Real Madrid’s latest European crown is Florentino Perez’s most prized – Citi Sports Online

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Citi Sports guest football writer, Yaw Frimpong, argues why Madrid’s 2021/22 Champions League victory is club President Florentino Perez’s most prized one yet.

It’s a sight that’s quite familiar now: Florentino Perez, on the podium, watching on proudly as the Real Madrid captain picks up and lifts the UEFA Champions League trophy to the skies.

The last Madrid president to have overseen a European triumph was the late Lorenzo Sanz, at the turn of the century, with Perez taking the baton and running with it ever since.

The 75-year-old – born only two days after Madrid turned 45 – is now credited with nearly half (six) of Los Blancos‘ record 14 European Cup/Champions League conquests; that’s just as many as the legendary Santiago Bernabeu delivered in a period twice as long at the helm of the grand old club – and he doesn’t look quite done yet.

But while he may already have his eyes on the next, such is Perez’s undying appetite, he’d have good reason to linger longer than usual in the glory of the latest European high.

You see, of those six trophies, three are of special significance to Perez. The first two – coming a dozen years apart – served as vindication of the galactico policy he broke multiple transfer records to implement across his two tenures.

The latest, however, satisfies an altogether different craving.

It comes at a time when Perez’s stock is arguably lower than it has ever been. His reputation has taken a battering in the last year or so, the result of very public embarrassments to have befallen a man who usually gets whatever he orders.

The first incident came in April 2021, when Perez emerged front and centre of the ill-fated European Super League (ESL) project. That ambitious idea, enjoying very little popularity outside the circle of ‘snakes’ that conceived it, was strangled in its first few hours in existence and rendered stillborn by an outraged world.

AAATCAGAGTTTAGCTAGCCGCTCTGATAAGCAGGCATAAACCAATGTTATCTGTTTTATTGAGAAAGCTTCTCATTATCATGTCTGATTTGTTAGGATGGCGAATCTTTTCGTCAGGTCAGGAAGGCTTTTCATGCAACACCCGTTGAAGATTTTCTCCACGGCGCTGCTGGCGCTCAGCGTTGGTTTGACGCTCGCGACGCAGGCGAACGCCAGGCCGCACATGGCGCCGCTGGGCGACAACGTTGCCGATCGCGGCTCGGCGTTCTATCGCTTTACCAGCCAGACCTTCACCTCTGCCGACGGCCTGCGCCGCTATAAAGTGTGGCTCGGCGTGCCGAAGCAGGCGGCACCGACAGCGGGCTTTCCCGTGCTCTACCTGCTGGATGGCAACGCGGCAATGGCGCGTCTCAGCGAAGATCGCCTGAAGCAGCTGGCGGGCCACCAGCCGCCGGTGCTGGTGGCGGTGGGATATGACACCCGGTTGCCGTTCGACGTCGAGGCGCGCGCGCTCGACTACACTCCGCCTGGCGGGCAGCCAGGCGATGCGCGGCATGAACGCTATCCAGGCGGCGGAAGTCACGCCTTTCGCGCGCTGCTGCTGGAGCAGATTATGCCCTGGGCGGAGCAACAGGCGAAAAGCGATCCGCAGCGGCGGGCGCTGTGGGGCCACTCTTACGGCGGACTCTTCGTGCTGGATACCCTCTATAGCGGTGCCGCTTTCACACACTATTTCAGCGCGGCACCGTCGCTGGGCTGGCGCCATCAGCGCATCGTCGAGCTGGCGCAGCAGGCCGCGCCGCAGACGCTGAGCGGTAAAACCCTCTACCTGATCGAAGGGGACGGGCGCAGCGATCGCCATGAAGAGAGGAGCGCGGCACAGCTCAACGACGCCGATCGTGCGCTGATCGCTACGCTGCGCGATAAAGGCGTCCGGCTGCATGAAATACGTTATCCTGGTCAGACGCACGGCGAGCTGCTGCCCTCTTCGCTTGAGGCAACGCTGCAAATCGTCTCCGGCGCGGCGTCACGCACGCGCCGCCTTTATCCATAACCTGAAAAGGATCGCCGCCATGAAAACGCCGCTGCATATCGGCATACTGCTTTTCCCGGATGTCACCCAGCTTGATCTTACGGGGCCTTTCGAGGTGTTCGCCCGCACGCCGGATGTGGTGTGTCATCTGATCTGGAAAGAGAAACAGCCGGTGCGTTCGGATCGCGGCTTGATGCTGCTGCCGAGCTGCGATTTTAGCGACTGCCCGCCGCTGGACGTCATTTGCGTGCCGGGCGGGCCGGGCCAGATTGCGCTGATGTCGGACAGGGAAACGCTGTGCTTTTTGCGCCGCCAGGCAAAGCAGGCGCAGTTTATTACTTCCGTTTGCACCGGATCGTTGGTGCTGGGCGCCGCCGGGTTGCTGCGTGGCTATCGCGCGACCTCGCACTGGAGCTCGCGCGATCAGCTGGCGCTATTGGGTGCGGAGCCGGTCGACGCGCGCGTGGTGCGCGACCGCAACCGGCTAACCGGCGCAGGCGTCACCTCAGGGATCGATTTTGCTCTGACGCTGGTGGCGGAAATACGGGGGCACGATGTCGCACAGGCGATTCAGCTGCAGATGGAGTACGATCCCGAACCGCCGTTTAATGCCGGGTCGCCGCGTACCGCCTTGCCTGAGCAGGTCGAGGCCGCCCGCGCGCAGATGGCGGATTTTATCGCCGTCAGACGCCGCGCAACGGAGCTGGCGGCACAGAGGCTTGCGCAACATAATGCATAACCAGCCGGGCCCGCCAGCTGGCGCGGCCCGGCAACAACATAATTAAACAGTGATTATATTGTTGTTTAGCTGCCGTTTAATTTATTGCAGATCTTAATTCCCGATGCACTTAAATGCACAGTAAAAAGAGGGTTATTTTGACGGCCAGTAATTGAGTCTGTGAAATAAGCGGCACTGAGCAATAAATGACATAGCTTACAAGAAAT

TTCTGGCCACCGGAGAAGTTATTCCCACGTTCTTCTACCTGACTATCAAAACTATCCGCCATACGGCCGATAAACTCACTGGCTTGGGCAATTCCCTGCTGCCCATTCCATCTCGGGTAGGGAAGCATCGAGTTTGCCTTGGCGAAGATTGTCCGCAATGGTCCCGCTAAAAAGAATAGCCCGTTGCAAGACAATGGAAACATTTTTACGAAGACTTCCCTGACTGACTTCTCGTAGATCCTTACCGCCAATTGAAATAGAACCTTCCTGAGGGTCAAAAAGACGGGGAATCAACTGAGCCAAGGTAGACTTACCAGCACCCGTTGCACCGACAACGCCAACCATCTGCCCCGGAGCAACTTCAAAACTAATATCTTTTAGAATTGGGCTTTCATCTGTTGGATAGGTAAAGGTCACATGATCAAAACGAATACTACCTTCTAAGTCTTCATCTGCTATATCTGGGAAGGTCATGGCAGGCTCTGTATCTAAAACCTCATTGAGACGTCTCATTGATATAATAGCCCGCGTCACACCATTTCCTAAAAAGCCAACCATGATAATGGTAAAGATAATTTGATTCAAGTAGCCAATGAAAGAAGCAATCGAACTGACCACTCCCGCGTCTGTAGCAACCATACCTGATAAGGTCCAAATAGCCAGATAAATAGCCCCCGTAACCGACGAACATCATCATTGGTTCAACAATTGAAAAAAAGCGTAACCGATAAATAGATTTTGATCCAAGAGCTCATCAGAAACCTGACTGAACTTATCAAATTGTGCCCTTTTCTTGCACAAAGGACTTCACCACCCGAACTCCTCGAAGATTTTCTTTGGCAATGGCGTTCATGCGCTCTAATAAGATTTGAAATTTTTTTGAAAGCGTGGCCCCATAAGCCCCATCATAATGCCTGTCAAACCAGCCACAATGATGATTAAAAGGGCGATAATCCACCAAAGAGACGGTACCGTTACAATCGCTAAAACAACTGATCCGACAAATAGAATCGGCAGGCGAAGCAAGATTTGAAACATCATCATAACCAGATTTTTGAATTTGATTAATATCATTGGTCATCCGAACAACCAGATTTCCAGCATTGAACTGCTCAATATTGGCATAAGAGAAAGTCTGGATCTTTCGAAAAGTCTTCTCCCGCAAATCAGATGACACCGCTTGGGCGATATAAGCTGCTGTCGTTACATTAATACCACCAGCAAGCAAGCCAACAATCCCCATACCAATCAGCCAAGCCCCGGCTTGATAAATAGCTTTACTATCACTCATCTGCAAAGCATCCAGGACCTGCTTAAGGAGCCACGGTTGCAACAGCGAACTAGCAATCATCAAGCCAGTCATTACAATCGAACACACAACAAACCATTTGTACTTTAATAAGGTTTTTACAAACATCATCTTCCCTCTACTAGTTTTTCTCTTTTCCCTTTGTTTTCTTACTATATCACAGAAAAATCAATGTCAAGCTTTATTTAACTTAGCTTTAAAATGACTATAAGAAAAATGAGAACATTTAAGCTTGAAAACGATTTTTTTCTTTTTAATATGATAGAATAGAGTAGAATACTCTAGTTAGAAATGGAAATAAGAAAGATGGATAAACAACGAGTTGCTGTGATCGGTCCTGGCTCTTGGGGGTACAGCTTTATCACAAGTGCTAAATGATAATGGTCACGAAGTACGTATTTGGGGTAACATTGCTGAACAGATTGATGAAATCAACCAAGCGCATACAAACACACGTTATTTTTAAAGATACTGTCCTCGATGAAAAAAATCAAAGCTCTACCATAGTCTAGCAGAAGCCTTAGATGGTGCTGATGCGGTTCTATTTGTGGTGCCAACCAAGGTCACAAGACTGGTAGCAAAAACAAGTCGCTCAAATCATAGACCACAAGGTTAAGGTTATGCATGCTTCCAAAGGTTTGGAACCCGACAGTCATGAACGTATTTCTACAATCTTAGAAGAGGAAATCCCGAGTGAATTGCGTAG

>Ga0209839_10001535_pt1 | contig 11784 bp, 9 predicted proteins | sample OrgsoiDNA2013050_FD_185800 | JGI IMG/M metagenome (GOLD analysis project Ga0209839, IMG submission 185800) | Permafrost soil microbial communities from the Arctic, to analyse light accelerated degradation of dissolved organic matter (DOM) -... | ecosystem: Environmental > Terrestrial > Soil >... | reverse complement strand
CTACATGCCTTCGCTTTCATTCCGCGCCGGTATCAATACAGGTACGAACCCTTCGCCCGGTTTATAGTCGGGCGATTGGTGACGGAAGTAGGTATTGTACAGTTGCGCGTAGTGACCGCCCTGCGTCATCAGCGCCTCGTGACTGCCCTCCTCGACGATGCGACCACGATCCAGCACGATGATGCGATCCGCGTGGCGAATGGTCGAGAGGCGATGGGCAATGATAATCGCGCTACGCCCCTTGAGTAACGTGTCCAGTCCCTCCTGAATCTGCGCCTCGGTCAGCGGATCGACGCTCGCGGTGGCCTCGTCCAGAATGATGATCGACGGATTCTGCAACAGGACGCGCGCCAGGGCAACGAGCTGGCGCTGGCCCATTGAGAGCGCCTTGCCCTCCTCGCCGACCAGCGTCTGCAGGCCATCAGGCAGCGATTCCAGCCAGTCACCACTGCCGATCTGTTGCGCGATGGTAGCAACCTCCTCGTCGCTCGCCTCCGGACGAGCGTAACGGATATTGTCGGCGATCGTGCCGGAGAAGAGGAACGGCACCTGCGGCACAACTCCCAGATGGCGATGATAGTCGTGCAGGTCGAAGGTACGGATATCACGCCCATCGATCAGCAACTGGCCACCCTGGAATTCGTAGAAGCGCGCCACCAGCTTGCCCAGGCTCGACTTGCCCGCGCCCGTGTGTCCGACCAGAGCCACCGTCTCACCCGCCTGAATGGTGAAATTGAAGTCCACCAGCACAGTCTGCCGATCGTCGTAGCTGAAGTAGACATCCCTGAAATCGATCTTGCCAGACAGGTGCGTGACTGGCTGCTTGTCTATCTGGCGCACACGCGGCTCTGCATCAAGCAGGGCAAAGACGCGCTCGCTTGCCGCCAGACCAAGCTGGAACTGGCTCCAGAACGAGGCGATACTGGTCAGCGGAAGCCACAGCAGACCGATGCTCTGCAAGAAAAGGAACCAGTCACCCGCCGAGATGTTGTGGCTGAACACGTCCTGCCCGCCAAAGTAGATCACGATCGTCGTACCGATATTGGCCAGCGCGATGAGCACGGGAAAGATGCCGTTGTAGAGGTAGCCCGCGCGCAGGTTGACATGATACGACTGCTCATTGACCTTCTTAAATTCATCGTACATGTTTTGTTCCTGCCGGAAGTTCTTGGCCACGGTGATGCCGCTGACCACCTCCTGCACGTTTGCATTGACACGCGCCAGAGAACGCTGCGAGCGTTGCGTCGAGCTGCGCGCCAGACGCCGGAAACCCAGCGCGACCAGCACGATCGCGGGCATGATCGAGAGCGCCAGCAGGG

The 12 pillars that held up the ESL started to wobble, before falling, one by one, until there were just three left: Juventus, whose chairman, Andrea Agnelli, had a chief role among the conspirators; Barcelona, too debt-ridden to see anything morally wrong with the ESL; and Madrid, where Perez – as he always does – stood firm.

And Perez has done more to defend his corner, to maintain some warmth in the ESL’s dying embers, than anyone. If there is any hope that the ESL – someday, somehow, in some form – would be revived, it’s because Perez has staunchly refused to pull the plug.

That possibility remains faint, perhaps, but as long as the ESL lies comatose and on life support, Perez shares very much in the aura of powerlessness and humiliation that has enveloped the competition. For now, it’s Perez’s word against the world – and there appears to be only one winner.

That winner, right now, isn’t the former, as recent developments have drained Perez’s words of its usual weight. With his ego still bruised in the aftermath of the ESL fiasco, Perez has been hit by a second blow, dealt by France star Kylian Mbappe’s last-gasp rejection of Madrid’s advances.

For months – years, even – it had seemed that Madrid were the club Mbappe would eventually join in playing out the best years of a career that, though incredibly illustrious already, promises so much more.

And why not?

Mbappe had made no secret of the fact that Madrid was the club he’d always dreamed of representing as a boy. Even better, he seemed to fit so perfectly into Perez’s big picture, that overarching aim of placing the brightest star of each generation on Madrid’s marble mantelpiece.